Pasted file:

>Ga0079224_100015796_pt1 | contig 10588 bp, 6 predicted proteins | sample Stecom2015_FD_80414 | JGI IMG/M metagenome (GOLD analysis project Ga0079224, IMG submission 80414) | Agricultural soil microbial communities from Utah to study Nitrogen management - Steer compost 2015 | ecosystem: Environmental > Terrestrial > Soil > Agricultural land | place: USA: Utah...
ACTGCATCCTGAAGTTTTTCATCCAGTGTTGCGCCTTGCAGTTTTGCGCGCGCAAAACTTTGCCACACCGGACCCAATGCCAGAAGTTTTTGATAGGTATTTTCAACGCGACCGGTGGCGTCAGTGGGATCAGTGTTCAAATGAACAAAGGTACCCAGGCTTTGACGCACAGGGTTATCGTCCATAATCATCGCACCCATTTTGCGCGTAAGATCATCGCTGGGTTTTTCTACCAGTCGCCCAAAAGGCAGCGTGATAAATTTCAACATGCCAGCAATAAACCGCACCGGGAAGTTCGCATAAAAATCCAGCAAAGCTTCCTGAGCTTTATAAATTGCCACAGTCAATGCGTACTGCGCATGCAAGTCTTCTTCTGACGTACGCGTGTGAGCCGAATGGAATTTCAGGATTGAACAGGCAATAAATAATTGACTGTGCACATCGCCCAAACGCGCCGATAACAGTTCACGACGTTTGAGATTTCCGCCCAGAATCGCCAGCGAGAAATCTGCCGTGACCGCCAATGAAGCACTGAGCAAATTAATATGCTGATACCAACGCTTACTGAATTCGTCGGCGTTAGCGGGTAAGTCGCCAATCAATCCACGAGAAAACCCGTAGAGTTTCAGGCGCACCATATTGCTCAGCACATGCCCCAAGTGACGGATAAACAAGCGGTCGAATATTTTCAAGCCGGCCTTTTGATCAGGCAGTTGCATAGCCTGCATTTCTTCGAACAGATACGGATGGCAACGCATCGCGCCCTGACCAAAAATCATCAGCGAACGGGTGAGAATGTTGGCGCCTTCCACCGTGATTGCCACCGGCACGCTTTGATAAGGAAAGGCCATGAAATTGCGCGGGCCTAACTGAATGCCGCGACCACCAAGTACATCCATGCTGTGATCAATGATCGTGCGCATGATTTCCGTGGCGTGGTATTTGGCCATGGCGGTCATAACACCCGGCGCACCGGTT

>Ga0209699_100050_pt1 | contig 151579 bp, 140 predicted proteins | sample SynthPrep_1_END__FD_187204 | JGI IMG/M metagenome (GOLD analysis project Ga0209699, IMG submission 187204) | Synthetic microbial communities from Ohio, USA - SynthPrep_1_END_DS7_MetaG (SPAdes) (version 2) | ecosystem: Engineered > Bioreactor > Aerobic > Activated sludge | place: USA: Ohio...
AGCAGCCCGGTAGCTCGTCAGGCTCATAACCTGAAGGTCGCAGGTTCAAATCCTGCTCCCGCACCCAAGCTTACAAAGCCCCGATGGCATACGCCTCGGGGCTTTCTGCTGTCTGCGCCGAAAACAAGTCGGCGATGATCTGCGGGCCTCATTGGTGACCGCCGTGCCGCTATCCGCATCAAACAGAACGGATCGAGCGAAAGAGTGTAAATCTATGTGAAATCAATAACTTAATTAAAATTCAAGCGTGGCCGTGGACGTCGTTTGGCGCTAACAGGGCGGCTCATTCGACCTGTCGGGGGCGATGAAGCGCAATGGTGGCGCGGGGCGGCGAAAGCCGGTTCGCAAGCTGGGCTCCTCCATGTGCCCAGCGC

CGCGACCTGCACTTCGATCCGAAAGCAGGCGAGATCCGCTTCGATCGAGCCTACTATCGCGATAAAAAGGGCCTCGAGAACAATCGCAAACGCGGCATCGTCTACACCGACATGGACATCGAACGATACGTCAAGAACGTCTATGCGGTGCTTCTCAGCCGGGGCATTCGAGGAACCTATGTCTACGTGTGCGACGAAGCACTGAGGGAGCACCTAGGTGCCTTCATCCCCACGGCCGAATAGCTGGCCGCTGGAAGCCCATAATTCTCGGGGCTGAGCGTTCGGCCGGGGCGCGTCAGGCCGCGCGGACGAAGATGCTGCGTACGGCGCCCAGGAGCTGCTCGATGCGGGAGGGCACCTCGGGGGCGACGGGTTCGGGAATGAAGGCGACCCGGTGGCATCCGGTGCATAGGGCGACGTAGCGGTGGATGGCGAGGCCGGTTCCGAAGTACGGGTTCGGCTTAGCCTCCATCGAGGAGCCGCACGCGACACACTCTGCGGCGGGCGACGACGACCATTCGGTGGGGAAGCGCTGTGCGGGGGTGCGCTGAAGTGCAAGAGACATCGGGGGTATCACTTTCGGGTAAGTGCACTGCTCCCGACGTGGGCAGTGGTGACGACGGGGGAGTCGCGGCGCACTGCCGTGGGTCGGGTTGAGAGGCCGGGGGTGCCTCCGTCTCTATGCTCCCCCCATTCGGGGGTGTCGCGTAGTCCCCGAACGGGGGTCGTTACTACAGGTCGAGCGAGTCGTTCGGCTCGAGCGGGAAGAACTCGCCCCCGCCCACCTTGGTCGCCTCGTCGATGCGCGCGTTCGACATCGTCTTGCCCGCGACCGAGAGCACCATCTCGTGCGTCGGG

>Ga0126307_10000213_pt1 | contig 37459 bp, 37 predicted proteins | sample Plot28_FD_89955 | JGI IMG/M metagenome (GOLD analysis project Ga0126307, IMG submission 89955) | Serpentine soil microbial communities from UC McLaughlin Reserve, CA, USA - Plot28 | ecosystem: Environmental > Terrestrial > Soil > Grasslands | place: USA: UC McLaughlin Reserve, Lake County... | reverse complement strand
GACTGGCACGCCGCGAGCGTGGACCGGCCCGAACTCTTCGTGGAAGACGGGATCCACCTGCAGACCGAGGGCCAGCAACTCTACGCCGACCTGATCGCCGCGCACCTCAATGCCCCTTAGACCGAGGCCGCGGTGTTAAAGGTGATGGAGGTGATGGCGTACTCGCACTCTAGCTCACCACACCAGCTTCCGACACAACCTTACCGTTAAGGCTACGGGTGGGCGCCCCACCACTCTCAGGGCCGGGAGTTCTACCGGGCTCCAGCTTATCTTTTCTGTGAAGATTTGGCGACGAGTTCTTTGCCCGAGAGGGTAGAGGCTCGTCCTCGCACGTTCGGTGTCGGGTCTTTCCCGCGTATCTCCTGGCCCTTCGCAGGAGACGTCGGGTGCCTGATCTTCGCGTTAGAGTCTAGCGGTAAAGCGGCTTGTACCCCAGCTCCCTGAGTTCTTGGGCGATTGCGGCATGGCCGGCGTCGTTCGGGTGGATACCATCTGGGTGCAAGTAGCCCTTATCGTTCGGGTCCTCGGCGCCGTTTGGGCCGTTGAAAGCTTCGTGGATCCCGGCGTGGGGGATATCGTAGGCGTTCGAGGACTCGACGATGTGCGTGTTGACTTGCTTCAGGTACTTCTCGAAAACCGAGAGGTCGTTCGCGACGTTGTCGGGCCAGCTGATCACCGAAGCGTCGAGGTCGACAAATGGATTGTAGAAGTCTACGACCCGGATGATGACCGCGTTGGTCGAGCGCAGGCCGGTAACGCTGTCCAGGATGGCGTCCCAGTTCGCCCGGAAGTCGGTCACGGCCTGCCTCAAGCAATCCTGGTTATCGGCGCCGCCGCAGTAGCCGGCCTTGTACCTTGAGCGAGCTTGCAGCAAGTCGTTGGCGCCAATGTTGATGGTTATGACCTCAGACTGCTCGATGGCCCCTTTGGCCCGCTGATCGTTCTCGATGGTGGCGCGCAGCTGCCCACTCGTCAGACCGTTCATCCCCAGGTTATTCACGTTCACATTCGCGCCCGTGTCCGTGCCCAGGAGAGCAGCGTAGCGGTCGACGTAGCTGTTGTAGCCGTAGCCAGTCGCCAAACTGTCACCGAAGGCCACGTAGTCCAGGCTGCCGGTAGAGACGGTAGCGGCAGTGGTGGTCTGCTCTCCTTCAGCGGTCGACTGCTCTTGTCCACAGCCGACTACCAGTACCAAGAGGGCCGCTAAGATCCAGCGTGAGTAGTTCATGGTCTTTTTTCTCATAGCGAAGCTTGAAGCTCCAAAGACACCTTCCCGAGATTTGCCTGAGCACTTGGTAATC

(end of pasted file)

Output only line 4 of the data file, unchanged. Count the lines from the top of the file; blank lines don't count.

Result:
AGCAGCCCGGTAGCTCGTCAGGCTCATAACCTGAAGGTCGCAGGTTCAAATCCTGCTCCCGCACCCAAGCTTACAAAGCCCCGATGGCATACGCCTCGGGGCTTTCTGCTGTCTGCGCCGAAAACAAGTCGGCGATGATCTGCGGGCCTCATTGGTGACCGCCGTGCCGCTATCCGCATCAAACAGAACGGATCGAGCGAAAGAGTGTAAATCTATGTGAAATCAATAACTTAATTAAAATTCAAGCGTGGCCGTGGACGTCGTTTGGCGCTAACAGGGCGGCTCATTCGACCTGTCGGGGGCGATGAAGCGCAATGGTGGCGCGGGGCGGCGAAAGCCGGTTCGCAAGCTGGGCTCCTCCATGTGCCCAGCGC